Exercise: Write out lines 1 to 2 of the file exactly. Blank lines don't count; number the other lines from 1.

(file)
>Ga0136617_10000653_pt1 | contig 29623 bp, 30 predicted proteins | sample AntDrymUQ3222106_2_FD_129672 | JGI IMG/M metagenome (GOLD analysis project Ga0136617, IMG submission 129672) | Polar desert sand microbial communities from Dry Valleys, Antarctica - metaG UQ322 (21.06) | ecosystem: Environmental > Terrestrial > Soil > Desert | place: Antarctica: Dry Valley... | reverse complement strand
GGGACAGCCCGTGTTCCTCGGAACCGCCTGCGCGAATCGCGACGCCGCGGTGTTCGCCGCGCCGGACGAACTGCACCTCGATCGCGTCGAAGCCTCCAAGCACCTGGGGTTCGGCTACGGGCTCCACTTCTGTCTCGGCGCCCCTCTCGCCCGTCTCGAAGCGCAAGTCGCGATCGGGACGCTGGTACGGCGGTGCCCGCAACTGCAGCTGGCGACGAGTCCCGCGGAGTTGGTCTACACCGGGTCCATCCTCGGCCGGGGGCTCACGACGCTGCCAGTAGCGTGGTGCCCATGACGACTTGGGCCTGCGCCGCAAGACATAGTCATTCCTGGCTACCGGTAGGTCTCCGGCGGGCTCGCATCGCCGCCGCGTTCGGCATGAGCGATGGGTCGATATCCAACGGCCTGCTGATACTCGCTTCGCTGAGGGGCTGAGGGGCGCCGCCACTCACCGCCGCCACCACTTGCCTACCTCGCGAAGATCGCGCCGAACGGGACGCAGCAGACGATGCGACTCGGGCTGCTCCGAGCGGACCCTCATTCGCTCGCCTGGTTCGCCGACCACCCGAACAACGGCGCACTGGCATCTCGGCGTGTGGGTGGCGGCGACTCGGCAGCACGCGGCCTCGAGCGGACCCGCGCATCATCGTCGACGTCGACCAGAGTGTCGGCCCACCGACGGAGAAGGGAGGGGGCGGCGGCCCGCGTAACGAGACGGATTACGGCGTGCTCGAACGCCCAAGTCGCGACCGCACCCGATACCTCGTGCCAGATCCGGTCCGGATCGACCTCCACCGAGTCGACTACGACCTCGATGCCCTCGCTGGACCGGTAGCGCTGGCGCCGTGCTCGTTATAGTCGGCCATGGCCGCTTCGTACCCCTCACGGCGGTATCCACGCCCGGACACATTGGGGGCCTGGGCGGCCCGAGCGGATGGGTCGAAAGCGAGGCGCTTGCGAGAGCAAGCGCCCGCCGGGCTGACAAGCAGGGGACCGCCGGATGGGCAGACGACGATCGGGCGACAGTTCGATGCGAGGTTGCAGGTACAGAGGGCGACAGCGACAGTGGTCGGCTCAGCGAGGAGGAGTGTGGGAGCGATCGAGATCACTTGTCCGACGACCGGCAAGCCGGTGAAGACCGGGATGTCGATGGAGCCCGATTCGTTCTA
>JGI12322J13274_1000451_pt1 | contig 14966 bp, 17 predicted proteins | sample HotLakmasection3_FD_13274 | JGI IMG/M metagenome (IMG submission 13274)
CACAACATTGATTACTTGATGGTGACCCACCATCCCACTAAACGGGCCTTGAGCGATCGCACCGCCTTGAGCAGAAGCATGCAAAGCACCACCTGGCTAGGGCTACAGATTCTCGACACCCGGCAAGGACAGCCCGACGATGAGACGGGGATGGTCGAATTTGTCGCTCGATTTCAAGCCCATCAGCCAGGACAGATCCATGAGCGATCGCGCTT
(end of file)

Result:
>Ga0136617_10000653_pt1 | contig 29623 bp, 30 predicted proteins | sample AntDrymUQ3222106_2_FD_129672 | JGI IMG/M metagenome (GOLD analysis project Ga0136617, IMG submission 129672) | Polar desert sand microbial communities from Dry Valleys, Antarctica - metaG UQ322 (21.06) | ecosystem: Environmental > Terrestrial > Soil > Desert | place: Antarctica: Dry Valley... | reverse complement strand
GGGACAGCCCGTGTTCCTCGGAACCGCCTGCGCGAATCGCGACGCCGCGGTGTTCGCCGCGCCGGACGAACTGCACCTCGATCGCGTCGAAGCCTCCAAGCACCTGGGGTTCGGCTACGGGCTCCACTTCTGTCTCGGCGCCCCTCTCGCCCGTCTCGAAGCGCAAGTCGCGATCGGGACGCTGGTACGGCGGTGCCCGCAACTGCAGCTGGCGACGAGTCCCGCGGAGTTGGTCTACACCGGGTCCATCCTCGGCCGGGGGCTCACGACGCTGCCAGTAGCGTGGTGCCCATGACGACTTGGGCCTGCGCCGCAAGACATAGTCATTCCTGGCTACCGGTAGGTCTCCGGCGGGCTCGCATCGCCGCCGCGTTCGGCATGAGCGATGGGTCGATATCCAACGGCCTGCTGATACTCGCTTCGCTGAGGGGCTGAGGGGCGCCGCCACTCACCGCCGCCACCACTTGCCTACCTCGCGAAGATCGCGCCGAACGGGACGCAGCAGACGATGCGACTCGGGCTGCTCCGAGCGGACCCTCATTCGCTCGCCTGGTTCGCCGACCACCCGAACAACGGCGCACTGGCATCTCGGCGTGTGGGTGGCGGCGACTCGGCAGCACGCGGCCTCGAGCGGACCCGCGCATCATCGTCGACGTCGACCAGAGTGTCGGCCCACCGACGGAGAAGGGAGGGGGCGGCGGCCCGCGTAACGAGACGGATTACGGCGTGCTCGAACGCCCAAGTCGCGACCGCACCCGATACCTCGTGCCAGATCCGGTCCGGATCGACCTCCACCGAGTCGACTACGACCTCGATGCCCTCGCTGGACCGGTAGCGCTGGCGCCGTGCTCGTTATAGTCGGCCATGGCCGCTTCGTACCCCTCACGGCGGTATCCACGCCCGGACACATTGGGGGCCTGGGCGGCCCGAGCGGATGGGTCGAAAGCGAGGCGCTTGCGAGAGCAAGCGCCCGCCGGGCTGACAAGCAGGGGACCGCCGGATGGGCAGACGACGATCGGGCGACAGTTCGATGCGAGGTTGCAGGTACAGAGGGCGACAGCGACAGTGGTCGGCTCAGCGAGGAGGAGTGTGGGAGCGATCGAGATCACTTGTCCGACGACCGGCAAGCCGGTGAAGACCGGGATGTCGATGGAGCCCGATTCGTTCTA